Contacts: HM . Very Part Time.
This is a very popular little harbour between Wick and Helmsdale (bit closer to Wick by a couple of miles) and if you are not in a hurry makes a pleasant stopping point on a cruise around the Moray Firth. The harbour has been developed over the centuries and, of course, was a busy place during the fishing boom. It is interesting to note that the railway didn’t arrive here until very late in the nineteenth century so, to a certain, extent they missed the boat and most of the harbour’s distribution was of cured fish via the North Sea to the Baltic and Europe as overland communication from here, pre steam, was horse and cart.
The village is divided into Upper Lybster and Lower Lybster (the harbour). The upper village is a ribbon development along either side of the road to the harbour from the coast road. The road down to the harbour (or up, from depending on where you start!) is steep and windy affording a good view of the harbour and at one point crosses a venerable bridge over a picturesque glen and waterfall. The harbour is, sort of, off the beaten track unless you are looking for it, especially from the land; and from the sea, if it weren’t for its prominent light house, you’d miss it altogether along with the other little harbours in the coves along this coast.
Anyway, for some reason the local Laird (a Captain Sinclair) decided to develop Lybster and the layout of the village on the cliffs is still as he designed it. By 1845 (only a hundred years after Culloden) the harbour was home to a couple of hundred boats and was booming; it is hard to imagine what it would have been like; the population grew to over three thousand, all of them employed in the catching, curing, and export of herring; there were fishermen, coopers, gutters, smokers, curers and countless labourers who by 1859 supported a fleet of over 350 boats.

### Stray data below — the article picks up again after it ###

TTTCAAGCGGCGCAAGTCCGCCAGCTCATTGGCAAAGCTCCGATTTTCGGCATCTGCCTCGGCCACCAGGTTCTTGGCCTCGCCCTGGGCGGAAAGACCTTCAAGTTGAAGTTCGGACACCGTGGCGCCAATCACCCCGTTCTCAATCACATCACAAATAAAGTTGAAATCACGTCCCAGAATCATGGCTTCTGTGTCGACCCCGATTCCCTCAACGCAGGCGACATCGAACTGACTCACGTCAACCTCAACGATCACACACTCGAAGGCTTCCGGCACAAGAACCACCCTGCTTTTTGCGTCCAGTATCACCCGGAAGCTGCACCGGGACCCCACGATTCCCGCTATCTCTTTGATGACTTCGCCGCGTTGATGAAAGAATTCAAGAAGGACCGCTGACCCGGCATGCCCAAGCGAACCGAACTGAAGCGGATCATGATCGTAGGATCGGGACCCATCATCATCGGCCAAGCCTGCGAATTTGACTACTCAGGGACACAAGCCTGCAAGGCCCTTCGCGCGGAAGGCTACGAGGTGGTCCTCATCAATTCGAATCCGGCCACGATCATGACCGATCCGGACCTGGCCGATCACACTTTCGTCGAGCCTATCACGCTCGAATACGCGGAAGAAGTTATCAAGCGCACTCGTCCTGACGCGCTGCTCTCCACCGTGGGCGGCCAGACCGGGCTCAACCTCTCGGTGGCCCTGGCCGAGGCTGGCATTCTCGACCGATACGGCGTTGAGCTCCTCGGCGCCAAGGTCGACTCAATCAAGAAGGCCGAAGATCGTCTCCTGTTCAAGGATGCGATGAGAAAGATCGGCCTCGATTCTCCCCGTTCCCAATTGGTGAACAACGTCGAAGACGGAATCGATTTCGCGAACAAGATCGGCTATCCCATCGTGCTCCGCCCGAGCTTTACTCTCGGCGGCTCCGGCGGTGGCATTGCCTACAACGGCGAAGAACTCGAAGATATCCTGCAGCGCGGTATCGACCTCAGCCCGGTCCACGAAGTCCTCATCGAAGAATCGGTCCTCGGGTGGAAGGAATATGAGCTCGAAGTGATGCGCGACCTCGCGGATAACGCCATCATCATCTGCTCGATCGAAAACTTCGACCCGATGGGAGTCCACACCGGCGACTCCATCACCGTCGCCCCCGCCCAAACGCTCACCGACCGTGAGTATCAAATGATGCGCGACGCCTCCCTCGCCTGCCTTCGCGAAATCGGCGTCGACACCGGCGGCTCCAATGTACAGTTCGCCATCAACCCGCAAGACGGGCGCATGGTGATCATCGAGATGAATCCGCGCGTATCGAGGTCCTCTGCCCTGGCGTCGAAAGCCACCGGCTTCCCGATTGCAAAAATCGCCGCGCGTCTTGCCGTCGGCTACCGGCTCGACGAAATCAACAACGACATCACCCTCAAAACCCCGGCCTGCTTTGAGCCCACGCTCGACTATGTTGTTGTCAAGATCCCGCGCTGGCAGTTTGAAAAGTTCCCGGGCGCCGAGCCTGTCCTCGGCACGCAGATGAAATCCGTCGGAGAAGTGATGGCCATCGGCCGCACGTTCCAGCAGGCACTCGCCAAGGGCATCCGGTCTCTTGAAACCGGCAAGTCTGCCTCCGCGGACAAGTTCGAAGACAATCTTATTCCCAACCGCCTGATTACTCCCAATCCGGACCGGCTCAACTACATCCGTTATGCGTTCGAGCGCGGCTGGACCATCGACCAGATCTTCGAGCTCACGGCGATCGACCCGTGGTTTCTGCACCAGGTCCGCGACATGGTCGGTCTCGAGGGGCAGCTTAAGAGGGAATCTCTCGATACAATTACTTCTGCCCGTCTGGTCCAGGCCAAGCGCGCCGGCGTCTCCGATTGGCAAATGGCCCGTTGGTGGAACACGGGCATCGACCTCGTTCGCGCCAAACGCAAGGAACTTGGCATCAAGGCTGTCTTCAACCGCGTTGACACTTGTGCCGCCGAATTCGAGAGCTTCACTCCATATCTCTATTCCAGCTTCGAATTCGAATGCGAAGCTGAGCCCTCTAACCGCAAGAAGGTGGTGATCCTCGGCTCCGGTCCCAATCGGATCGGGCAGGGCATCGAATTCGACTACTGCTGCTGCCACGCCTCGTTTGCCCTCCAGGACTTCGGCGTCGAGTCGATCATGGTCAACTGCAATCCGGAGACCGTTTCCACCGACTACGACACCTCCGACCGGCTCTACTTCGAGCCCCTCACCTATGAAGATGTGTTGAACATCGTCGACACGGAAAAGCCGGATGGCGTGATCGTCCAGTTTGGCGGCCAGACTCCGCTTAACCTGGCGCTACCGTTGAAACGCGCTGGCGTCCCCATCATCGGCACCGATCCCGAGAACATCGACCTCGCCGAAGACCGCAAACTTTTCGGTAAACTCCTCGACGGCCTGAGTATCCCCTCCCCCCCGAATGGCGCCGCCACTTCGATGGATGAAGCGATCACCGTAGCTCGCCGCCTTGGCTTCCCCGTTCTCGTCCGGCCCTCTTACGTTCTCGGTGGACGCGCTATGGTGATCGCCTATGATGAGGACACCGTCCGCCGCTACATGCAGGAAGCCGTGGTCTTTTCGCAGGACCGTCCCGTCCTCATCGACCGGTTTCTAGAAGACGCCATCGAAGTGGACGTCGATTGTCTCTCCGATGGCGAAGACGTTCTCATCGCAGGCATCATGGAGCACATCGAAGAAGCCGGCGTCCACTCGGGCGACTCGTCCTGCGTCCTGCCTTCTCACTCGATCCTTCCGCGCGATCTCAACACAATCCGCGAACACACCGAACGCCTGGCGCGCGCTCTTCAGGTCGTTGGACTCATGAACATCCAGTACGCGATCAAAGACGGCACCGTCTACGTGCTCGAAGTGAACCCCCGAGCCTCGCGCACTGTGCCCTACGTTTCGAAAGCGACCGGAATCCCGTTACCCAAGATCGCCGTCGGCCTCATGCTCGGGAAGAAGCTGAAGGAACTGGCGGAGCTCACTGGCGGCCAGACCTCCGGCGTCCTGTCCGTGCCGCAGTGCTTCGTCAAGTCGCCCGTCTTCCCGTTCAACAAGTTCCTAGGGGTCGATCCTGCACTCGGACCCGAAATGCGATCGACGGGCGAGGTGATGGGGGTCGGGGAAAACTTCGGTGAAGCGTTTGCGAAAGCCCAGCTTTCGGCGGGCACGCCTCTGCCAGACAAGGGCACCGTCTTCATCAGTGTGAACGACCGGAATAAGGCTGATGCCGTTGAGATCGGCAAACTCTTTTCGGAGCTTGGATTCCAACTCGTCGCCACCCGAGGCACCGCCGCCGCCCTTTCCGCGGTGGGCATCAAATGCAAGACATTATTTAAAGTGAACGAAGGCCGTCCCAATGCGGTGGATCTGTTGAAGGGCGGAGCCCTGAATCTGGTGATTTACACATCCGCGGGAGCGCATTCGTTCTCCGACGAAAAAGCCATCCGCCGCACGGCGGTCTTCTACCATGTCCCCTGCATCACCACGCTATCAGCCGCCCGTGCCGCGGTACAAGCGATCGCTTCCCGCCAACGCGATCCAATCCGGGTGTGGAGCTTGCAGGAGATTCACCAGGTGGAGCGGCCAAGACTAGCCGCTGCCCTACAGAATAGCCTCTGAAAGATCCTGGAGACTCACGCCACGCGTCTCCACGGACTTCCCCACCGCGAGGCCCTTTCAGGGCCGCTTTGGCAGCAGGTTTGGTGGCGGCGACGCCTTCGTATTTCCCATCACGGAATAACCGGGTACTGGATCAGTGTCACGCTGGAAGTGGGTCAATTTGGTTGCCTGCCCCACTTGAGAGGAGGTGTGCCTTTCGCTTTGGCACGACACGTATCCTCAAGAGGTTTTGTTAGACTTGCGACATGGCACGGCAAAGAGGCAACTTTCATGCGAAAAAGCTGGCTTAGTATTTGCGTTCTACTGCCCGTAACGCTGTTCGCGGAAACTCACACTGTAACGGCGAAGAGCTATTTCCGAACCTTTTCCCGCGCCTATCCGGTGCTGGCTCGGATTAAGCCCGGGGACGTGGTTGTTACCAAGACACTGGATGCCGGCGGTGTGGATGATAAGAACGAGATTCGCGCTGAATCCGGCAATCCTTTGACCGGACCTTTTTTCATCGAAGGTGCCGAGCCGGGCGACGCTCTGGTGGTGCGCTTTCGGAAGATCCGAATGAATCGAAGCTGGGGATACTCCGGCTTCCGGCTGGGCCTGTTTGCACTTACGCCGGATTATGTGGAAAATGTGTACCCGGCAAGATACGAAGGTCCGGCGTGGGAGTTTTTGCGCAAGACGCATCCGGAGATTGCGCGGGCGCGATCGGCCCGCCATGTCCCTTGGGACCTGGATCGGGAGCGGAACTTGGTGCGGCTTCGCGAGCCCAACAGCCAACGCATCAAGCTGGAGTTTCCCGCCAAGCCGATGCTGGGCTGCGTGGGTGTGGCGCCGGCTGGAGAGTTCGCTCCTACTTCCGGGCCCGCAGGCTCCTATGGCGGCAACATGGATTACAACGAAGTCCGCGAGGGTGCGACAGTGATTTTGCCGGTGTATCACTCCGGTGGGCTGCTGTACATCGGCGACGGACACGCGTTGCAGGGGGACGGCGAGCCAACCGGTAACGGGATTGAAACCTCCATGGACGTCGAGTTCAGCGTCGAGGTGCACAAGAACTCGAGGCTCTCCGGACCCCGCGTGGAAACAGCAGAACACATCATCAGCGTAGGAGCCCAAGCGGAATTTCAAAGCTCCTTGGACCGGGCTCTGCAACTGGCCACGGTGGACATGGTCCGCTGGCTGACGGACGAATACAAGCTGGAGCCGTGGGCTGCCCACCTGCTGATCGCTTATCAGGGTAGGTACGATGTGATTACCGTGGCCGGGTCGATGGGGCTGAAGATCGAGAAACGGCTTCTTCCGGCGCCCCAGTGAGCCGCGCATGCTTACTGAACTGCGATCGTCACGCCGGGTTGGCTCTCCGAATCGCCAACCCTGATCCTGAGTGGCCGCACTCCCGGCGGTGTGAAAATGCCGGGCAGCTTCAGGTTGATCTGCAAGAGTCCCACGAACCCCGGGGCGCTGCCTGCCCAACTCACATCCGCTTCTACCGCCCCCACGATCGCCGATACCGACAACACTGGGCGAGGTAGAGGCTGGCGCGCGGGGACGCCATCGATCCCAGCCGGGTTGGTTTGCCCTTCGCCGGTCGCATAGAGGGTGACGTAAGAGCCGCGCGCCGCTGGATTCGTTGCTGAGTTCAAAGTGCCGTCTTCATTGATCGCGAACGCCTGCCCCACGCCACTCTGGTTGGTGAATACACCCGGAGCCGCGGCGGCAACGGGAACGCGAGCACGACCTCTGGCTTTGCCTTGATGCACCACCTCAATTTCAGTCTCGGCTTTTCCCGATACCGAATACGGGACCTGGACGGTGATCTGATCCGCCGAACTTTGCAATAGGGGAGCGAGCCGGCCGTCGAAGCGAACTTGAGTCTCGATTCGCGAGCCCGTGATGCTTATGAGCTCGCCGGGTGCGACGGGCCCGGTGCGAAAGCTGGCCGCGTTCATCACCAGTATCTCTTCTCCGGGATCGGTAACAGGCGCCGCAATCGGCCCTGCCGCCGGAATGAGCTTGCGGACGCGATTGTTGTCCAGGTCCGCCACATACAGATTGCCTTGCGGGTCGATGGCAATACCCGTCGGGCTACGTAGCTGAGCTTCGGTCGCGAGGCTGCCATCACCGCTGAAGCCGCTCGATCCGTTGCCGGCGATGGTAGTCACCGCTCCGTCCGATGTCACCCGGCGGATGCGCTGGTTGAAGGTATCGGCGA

There was a problem though, Lybster was very vulnerable to the vicious storms which pound these latitudes during the winter and the harbour was wrecked several times, each time being rebuilt even stronger until no one (including the Government) would fund it any more. That, and the failure of the railway to cash in on the boom here, meant that Lybster was one of the first ports to suffer from the decline in the fisheries; it never had steam winches etc for offloading catches and was narrow in access and was on its way out even before the railway was on its way in!!
You can imagine what it was like approaching low tide with a couple of hundred boats all trying to get in and find somewhere convenient to land their catch; it must have been bedlam so it is unsurprising that the fishermen started to move to larger harbours.
There were attempts to revive it after the First World War but these failed; the inner harbour wasn’t built until the 1950s and, although it struggles on, it’s a brute of a place to get to by road transport so the fishing is back to what it was centuries ago, albeit served by power boats instead of rowing skiffs, but it’s a bit of potting, long lining and some small beam trawlers.
Of note is the recent development of Waterlines in one of the old warehouses on the harbour. This is a combined museum, café and amenities building and you will have to visit here to get a key to the toilets. It’s a quiet spot frequented by fishermen, yachties and ornithologists in equal measure; the hike up to the village is long and steep so if you are looking for provisions you’ll need your going-ashore trolley
There is a Dylan Winters Keep Turning Left video which includes this harbour. Lybster starts about minute 26